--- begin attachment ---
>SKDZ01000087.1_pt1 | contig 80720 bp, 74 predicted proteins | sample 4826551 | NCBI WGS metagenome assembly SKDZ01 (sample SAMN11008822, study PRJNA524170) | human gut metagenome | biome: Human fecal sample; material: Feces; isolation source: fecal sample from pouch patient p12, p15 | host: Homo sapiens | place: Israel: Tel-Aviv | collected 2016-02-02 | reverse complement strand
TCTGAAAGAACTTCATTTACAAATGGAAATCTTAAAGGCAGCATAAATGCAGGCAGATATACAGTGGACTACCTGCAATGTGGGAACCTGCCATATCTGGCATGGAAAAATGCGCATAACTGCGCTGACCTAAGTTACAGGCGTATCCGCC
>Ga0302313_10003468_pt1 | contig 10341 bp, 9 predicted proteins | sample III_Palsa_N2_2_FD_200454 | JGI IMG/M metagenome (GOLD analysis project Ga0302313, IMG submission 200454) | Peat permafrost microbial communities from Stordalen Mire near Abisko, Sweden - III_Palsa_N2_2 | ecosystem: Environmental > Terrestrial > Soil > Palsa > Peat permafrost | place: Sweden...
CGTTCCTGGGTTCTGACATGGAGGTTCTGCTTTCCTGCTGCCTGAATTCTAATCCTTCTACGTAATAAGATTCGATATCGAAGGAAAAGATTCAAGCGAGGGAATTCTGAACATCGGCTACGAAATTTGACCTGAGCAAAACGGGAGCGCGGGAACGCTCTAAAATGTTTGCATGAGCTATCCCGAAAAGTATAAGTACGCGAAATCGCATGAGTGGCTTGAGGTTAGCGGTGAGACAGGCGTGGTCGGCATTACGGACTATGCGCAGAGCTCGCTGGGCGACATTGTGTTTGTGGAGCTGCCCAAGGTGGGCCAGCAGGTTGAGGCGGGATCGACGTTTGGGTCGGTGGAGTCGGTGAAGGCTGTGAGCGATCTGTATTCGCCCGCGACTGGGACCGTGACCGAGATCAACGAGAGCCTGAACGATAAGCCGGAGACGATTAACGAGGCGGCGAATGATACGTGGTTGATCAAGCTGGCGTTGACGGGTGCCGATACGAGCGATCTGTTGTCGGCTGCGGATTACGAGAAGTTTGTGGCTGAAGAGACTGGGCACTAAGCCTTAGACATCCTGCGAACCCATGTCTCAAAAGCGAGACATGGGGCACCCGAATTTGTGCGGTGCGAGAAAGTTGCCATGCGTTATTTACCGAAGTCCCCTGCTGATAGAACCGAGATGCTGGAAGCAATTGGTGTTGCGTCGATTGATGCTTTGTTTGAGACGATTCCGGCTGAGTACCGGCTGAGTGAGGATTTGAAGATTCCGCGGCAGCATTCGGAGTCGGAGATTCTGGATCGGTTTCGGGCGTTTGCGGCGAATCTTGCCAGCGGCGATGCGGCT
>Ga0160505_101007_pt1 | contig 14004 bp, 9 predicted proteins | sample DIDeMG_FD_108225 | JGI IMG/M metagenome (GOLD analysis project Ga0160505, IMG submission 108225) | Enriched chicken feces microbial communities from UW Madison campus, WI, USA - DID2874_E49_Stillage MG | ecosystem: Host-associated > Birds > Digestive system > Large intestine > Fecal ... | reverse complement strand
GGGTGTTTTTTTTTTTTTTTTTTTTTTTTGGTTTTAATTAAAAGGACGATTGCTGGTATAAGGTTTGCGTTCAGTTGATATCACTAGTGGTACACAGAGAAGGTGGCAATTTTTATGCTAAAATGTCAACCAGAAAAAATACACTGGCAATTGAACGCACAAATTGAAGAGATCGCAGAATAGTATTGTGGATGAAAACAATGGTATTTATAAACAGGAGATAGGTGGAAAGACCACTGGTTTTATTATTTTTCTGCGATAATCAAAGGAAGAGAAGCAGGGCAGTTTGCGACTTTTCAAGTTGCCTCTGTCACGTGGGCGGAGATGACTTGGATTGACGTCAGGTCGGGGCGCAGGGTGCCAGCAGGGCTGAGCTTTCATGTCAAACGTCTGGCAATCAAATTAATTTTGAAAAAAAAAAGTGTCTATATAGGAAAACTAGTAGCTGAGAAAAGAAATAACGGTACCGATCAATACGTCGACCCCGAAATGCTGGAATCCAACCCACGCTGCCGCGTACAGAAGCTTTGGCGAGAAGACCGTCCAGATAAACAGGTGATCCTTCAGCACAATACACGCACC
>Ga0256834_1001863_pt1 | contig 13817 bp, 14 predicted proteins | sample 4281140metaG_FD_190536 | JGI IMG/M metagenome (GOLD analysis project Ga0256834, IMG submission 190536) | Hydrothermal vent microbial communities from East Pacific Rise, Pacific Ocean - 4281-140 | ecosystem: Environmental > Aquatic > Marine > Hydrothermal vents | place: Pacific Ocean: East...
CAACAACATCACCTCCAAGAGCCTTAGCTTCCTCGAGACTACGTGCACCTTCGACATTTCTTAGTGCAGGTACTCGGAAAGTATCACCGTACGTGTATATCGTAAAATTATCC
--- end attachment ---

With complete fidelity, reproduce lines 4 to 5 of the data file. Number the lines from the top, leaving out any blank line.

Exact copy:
CGTTCCTGGGTTCTGACATGGAGGTTCTGCTTTCCTGCTGCCTGAATTCTAATCCTTCTACGTAATAAGATTCGATATCGAAGGAAAAGATTCAAGCGAGGGAATTCTGAACATCGGCTACGAAATTTGACCTGAGCAAAACGGGAGCGCGGGAACGCTCTAAAATGTTTGCATGAGCTATCCCGAAAAGTATAAGTACGCGAAATCGCATGAGTGGCTTGAGGTTAGCGGTGAGACAGGCGTGGTCGGCATTACGGACTATGCGCAGAGCTCGCTGGGCGACATTGTGTTTGTGGAGCTGCCCAAGGTGGGCCAGCAGGTTGAGGCGGGATCGACGTTTGGGTCGGTGGAGTCGGTGAAGGCTGTGAGCGATCTGTATTCGCCCGCGACTGGGACCGTGACCGAGATCAACGAGAGCCTGAACGATAAGCCGGAGACGATTAACGAGGCGGCGAATGATACGTGGTTGATCAAGCTGGCGTTGACGGGTGCCGATACGAGCGATCTGTTGTCGGCTGCGGATTACGAGAAGTTTGTGGCTGAAGAGACTGGGCACTAAGCCTTAGACATCCTGCGAACCCATGTCTCAAAAGCGAGACATGGGGCACCCGAATTTGTGCGGTGCGAGAAAGTTGCCATGCGTTATTTACCGAAGTCCCCTGCTGATAGAACCGAGATGCTGGAAGCAATTGGTGTTGCGTCGATTGATGCTTTGTTTGAGACGATTCCGGCTGAGTACCGGCTGAGTGAGGATTTGAAGATTCCGCGGCAGCATTCGGAGTCGGAGATTCTGGATCGGTTTCGGGCGTTTGCGGCGAATCTTGCCAGCGGCGATGCGGCT
>Ga0160505_101007_pt1 | contig 14004 bp, 9 predicted proteins | sample DIDeMG_FD_108225 | JGI IMG/M metagenome (GOLD analysis project Ga0160505, IMG submission 108225) | Enriched chicken feces microbial communities from UW Madison campus, WI, USA - DID2874_E49_Stillage MG | ecosystem: Host-associated > Birds > Digestive system > Large intestine > Fecal ... | reverse complement strand